Davis: Movie escapism will go on despite the Aurora tragedy

I spent a long time trying to decide what to write about the events in Aurora, or whether to write a column at all.

Before writing this column, I spent a long time trying to decide what to write about the events in Aurora, Colorado, last week, if I was going to mention it at all or even submit a column this week.

However, instead of letting it prevent me from doing what I normally do, I will take a moment to express my sympathies to all who were affected by the tragedy as I cannot even imagine what they have gone through.

Otherwise, I will let the rest of the media report and comment on the events of last week while   I will continue to write about movies, as they are still one of the best escapes from everyday life.

Coincidentally, another movie coming out this week was affected by a recent event in the news.

The new science fiction comedy The Watch was originally titled Neighbourhood Watch, but in March, 20th Century Fox decided to change the name in light of the shooting death of Trayvon Martin in Florida. However, other than the original title of the movie, the story bears no resemblance to true-life events.

Ben Stiller, Vince Vaughn, Jonah Hill and Richard Ayoade star as a group of suburbanites who form a neighbourhood watch group to allow them time to escape from their families and boring lives.

But when they accidentally discover that their town has become overrun with aliens posing as ordinary suburbanites, they have no choice but to save their neighbourhood (and the world) from total extermination.

Co-written by Seth Rogen and Evan Goldberg (Knocked Up, Superbad, Pineapple Express) this movie is far removed from E.T., with an 18A rating for lots of swearing and violence and some sex and nudity.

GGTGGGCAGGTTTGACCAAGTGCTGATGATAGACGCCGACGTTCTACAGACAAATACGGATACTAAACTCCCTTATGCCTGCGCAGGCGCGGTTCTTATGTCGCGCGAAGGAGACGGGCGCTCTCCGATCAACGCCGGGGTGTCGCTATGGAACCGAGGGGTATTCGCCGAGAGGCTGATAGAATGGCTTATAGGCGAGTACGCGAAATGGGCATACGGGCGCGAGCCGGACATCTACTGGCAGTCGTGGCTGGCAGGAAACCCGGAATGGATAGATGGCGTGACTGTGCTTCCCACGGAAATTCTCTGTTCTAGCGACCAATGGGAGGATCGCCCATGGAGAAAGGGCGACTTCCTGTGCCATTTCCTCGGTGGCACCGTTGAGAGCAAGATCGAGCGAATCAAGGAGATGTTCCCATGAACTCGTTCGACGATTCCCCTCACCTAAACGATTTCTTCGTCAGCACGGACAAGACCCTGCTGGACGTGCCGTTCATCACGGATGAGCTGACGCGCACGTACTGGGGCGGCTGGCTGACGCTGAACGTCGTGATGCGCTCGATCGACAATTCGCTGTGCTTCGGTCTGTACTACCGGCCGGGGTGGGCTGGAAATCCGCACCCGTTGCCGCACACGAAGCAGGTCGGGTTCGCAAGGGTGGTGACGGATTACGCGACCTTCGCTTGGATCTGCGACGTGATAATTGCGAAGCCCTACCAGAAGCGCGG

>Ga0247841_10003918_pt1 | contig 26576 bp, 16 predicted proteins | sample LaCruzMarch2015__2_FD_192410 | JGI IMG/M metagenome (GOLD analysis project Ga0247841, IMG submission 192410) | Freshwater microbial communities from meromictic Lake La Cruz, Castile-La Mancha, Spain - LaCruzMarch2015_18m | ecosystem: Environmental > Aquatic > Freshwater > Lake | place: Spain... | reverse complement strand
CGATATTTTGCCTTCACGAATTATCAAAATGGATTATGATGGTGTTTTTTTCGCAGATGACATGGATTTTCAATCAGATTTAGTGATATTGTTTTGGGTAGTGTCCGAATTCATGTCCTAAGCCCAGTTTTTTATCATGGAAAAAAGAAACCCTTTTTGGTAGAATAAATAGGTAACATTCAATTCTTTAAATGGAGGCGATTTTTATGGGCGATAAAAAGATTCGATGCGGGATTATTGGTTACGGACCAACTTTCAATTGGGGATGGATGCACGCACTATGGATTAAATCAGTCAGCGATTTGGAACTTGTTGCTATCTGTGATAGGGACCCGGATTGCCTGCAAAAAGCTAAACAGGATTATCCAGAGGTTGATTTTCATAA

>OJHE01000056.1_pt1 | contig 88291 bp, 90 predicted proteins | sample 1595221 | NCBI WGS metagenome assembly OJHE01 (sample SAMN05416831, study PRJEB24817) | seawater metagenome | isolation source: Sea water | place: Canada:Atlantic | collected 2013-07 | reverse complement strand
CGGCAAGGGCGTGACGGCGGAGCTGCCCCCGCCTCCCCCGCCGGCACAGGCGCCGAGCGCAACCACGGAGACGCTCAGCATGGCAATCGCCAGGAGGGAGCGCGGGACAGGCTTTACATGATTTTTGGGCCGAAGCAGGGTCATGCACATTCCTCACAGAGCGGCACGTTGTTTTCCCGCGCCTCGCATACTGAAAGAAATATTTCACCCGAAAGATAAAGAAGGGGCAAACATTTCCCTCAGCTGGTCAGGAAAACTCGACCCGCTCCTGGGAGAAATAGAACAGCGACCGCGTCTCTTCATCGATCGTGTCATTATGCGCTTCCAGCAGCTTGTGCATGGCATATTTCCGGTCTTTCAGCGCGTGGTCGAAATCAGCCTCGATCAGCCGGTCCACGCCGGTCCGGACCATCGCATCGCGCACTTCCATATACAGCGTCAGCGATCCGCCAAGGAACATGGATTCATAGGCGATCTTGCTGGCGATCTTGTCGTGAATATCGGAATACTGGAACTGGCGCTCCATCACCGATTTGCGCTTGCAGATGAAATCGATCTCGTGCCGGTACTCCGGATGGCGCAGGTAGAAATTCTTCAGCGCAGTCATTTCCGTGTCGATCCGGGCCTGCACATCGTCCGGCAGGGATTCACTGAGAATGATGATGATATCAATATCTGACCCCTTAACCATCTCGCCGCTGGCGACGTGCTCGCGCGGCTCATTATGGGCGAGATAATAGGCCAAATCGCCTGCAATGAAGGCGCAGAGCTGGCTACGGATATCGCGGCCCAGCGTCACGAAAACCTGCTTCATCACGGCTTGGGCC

To Rome with Love is the latest from Woody Allen, who has created yet another quirky comedy told in four separate vignettes—a worker who wakes up to find himself a celebrity; a famous American architect who takes a trip back to the street he lived on as a student; a young couple on their honeymoon drawn into separate romantic encounters; and a singing mortician who captures the attention of an opera director.

Allen has assembled yet another impressive cast which includes himself, Alec Baldwin, Roberto Benigni, Penelope Cruz, Judy Davis, Jesse Eisenberg and Ellen Page.

Finally, Step Up Revolution is the fourth movie in the successful dance franchise which, like the third movie, is presented in 3D.

While the story is secondary to the dancing, this one centres itself around a young woman who arrives in Miami with aspirations of becoming a professional dancer.

She falls in love with a young man who leads a dance crew in elaborate, cutting-edge flash mobs.

The young woman is played by Kathryn McCormick, who rose to fame during the sixth season of TV’s So You Think You Can Dance.

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